This is not the only apparent contradiction in the current president's political philosophy. Despite all the finger wagging, promises of "serious investigations," and sounding of national security alarms, there is nothing of any measurable substance in the White House's efforts to locate the leak.
Swift and Severe
Moreover, this lackadaisical pursuit of the insider who allegedly leaked the Stuxnet and drone information contrasts distinctly with the president's pronounced persecution of those who have revealed information that casts him and the government of the United States in an unfavorable light.
One former target of the president's rapid and relentless pursuit of those who dare raise their voices in protest to government lawlessness is Thomas Drake.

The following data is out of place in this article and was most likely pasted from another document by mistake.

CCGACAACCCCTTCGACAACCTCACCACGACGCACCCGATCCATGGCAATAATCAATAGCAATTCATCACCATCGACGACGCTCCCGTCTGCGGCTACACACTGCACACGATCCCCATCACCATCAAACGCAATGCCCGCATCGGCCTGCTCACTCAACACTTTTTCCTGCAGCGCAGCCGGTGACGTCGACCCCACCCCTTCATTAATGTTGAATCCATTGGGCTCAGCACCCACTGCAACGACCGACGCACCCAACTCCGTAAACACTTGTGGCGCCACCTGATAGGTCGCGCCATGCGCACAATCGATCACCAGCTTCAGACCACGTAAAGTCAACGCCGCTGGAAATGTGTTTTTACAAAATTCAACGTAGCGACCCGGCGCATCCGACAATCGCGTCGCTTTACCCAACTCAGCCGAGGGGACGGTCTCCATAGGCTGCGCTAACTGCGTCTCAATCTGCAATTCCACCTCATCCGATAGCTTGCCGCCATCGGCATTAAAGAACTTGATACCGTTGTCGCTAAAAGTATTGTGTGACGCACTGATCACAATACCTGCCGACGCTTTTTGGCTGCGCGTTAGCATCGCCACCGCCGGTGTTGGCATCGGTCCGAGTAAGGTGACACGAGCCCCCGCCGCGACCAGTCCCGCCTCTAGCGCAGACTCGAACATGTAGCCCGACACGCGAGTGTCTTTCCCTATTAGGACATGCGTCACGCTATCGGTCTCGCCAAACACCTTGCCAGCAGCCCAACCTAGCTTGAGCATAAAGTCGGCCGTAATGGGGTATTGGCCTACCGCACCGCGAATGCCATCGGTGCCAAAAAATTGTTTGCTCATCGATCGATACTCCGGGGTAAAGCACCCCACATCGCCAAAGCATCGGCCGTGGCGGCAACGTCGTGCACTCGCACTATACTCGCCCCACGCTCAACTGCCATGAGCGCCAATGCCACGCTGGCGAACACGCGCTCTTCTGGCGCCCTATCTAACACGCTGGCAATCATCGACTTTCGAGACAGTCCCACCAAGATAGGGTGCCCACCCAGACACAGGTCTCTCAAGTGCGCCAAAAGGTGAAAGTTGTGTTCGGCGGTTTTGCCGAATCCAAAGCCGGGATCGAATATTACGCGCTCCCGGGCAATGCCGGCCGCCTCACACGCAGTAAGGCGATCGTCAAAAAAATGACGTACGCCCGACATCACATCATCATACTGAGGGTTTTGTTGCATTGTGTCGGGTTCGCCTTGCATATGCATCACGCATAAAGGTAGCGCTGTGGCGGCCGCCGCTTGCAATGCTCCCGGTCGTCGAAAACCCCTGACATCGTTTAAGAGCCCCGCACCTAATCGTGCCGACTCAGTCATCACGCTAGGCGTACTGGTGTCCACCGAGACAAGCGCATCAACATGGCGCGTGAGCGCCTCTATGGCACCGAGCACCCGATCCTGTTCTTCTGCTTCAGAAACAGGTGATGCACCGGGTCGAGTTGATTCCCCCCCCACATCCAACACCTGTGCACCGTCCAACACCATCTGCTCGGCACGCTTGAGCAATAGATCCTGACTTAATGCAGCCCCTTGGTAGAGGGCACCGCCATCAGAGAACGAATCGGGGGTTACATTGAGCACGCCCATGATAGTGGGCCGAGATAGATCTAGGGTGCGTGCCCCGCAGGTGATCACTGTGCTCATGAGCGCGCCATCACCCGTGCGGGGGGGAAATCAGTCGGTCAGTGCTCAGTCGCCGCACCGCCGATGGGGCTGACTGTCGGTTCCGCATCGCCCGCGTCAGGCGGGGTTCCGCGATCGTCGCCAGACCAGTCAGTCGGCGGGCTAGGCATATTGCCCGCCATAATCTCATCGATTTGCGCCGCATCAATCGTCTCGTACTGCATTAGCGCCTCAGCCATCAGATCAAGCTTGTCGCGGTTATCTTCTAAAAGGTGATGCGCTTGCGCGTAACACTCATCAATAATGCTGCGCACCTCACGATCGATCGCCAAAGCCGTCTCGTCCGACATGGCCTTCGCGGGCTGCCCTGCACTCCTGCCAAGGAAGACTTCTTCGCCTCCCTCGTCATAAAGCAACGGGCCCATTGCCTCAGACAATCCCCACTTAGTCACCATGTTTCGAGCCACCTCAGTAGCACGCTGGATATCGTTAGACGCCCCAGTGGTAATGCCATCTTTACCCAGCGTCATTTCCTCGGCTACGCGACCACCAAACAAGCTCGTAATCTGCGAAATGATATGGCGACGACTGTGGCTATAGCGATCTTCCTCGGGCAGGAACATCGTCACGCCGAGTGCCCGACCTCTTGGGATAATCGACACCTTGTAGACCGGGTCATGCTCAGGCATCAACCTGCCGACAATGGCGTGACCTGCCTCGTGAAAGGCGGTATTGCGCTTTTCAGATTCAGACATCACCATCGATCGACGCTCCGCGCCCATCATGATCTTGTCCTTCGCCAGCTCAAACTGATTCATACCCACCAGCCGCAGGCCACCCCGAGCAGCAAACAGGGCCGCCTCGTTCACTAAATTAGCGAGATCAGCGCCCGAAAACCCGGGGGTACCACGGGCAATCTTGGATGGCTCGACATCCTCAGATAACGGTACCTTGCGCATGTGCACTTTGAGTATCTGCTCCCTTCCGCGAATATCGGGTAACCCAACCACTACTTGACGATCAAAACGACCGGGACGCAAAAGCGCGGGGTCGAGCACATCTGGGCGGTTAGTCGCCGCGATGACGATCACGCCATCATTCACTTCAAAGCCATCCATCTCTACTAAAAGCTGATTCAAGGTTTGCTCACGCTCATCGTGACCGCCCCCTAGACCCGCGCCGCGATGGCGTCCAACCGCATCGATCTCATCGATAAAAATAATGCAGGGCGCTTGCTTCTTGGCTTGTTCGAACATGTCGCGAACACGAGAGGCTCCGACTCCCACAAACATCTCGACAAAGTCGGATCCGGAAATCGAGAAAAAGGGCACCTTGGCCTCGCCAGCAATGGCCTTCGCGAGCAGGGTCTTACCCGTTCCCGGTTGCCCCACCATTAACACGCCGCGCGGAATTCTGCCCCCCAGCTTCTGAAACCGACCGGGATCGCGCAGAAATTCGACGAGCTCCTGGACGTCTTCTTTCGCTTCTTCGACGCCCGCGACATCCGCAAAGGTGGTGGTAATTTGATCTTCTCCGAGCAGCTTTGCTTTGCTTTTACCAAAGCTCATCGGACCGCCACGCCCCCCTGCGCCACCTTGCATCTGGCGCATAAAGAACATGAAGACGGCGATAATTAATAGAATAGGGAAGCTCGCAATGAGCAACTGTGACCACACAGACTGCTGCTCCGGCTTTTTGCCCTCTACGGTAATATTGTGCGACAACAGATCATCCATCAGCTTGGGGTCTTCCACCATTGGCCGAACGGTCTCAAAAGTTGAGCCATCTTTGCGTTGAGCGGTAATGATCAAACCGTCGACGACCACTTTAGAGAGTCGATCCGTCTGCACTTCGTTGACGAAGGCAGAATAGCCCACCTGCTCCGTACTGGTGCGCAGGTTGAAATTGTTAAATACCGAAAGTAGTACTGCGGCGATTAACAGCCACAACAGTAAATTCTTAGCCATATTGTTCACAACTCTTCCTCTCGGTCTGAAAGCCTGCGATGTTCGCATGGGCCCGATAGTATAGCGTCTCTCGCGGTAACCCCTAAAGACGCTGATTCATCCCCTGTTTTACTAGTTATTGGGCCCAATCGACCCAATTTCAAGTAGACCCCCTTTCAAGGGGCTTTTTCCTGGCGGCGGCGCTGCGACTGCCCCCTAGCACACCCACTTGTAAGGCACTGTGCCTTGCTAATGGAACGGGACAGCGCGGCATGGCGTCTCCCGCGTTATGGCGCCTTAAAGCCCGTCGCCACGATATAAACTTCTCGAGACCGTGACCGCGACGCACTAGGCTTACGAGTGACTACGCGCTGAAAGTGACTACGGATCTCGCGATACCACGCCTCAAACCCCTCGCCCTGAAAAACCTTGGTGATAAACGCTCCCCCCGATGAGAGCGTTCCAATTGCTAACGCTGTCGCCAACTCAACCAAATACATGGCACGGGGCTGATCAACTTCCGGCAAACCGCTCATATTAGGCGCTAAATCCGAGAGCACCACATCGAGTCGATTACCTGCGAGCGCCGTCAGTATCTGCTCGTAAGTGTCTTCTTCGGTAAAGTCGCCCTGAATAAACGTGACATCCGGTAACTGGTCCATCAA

Thomas Drake was a senior executive at the National Security Agency who made the mistake of revealing to the Baltimore Sun that the NSA's Trailblazer Project, a U.S. project intended to analyze data carried on the Internet, cellphones, and e-mails, not only violated the Fourth Amendment's proscription against unwarranted searches and seizures, but was a "billion-dollar computer boondoggle."
In April 2010, Drake was indicted by a federal grand jury of several crimes, including the violation of the Espionage Act. If convicted of the charges against him, Drake faced up to 35 years in federal prison. Early in the summer of 201 1, after several exposÚs ran in newspapers and on television, the Obama administration dropped all of the charges against Drake in return for Drake's guilty plea to a misdemeanor of misusing NSA computers. Drake was sentenced to one year of probation and community service.